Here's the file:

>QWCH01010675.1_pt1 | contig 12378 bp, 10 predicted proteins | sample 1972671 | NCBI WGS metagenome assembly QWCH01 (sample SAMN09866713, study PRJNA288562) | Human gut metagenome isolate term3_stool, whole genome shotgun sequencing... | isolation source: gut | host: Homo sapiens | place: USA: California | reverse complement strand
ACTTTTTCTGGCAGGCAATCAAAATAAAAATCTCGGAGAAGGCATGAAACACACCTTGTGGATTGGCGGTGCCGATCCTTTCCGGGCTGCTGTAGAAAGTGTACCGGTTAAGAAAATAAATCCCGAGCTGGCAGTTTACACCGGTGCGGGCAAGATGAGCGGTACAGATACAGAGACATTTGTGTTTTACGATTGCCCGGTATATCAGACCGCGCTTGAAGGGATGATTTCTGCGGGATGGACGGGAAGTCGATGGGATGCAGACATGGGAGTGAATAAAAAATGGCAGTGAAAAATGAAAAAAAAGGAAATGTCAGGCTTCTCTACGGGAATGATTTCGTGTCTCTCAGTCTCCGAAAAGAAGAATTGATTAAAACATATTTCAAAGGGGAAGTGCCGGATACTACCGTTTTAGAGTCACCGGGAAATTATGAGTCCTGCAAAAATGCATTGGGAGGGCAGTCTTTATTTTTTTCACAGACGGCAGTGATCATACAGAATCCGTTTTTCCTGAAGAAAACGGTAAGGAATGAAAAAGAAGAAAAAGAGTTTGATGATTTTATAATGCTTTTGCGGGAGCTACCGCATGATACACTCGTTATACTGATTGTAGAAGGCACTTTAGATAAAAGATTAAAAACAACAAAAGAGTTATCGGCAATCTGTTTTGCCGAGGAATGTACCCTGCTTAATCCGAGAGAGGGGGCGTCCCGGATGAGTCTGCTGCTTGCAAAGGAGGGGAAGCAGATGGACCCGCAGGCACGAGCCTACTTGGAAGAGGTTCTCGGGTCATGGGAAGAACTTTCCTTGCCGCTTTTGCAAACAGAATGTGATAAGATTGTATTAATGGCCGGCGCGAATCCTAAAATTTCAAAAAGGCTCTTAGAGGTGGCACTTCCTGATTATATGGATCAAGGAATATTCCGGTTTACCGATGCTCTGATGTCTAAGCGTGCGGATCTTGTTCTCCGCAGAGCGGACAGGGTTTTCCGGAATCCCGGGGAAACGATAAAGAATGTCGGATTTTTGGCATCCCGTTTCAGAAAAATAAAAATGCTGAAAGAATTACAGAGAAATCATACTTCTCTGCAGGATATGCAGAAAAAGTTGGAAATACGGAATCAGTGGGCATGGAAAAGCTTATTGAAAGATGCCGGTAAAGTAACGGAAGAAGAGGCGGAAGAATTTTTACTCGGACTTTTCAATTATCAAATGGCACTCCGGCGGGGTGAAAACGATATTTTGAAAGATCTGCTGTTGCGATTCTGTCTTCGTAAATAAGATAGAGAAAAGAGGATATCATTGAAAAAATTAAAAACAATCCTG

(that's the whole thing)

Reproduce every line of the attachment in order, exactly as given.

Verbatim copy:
>QWCH01010675.1_pt1 | contig 12378 bp, 10 predicted proteins | sample 1972671 | NCBI WGS metagenome assembly QWCH01 (sample SAMN09866713, study PRJNA288562) | Human gut metagenome isolate term3_stool, whole genome shotgun sequencing... | isolation source: gut | host: Homo sapiens | place: USA: California | reverse complement strand
ACTTTTTCTGGCAGGCAATCAAAATAAAAATCTCGGAGAAGGCATGAAACACACCTTGTGGATTGGCGGTGCCGATCCTTTCCGGGCTGCTGTAGAAAGTGTACCGGTTAAGAAAATAAATCCCGAGCTGGCAGTTTACACCGGTGCGGGCAAGATGAGCGGTACAGATACAGAGACATTTGTGTTTTACGATTGCCCGGTATATCAGACCGCGCTTGAAGGGATGATTTCTGCGGGATGGACGGGAAGTCGATGGGATGCAGACATGGGAGTGAATAAAAAATGGCAGTGAAAAATGAAAAAAAAGGAAATGTCAGGCTTCTCTACGGGAATGATTTCGTGTCTCTCAGTCTCCGAAAAGAAGAATTGATTAAAACATATTTCAAAGGGGAAGTGCCGGATACTACCGTTTTAGAGTCACCGGGAAATTATGAGTCCTGCAAAAATGCATTGGGAGGGCAGTCTTTATTTTTTTCACAGACGGCAGTGATCATACAGAATCCGTTTTTCCTGAAGAAAACGGTAAGGAATGAAAAAGAAGAAAAAGAGTTTGATGATTTTATAATGCTTTTGCGGGAGCTACCGCATGATACACTCGTTATACTGATTGTAGAAGGCACTTTAGATAAAAGATTAAAAACAACAAAAGAGTTATCGGCAATCTGTTTTGCCGAGGAATGTACCCTGCTTAATCCGAGAGAGGGGGCGTCCCGGATGAGTCTGCTGCTTGCAAAGGAGGGGAAGCAGATGGACCCGCAGGCACGAGCCTACTTGGAAGAGGTTCTCGGGTCATGGGAAGAACTTTCCTTGCCGCTTTTGCAAACAGAATGTGATAAGATTGTATTAATGGCCGGCGCGAATCCTAAAATTTCAAAAAGGCTCTTAGAGGTGGCACTTCCTGATTATATGGATCAAGGAATATTCCGGTTTACCGATGCTCTGATGTCTAAGCGTGCGGATCTTGTTCTCCGCAGAGCGGACAGGGTTTTCCGGAATCCCGGGGAAACGATAAAGAATGTCGGATTTTTGGCATCCCGTTTCAGAAAAATAAAAATGCTGAAAGAATTACAGAGAAATCATACTTCTCTGCAGGATATGCAGAAAAAGTTGGAAATACGGAATCAGTGGGCATGGAAAAGCTTATTGAAAGATGCCGGTAAAGTAACGGAAGAAGAGGCGGAAGAATTTTTACTCGGACTTTTCAATTATCAAATGGCACTCCGGCGGGGTGAAAACGATATTTTGAAAGATCTGCTGTTGCGATTCTGTCTTCGTAAATAAGATAGAGAAAAGAGGATATCATTGAAAAAATTAAAAACAATCCTG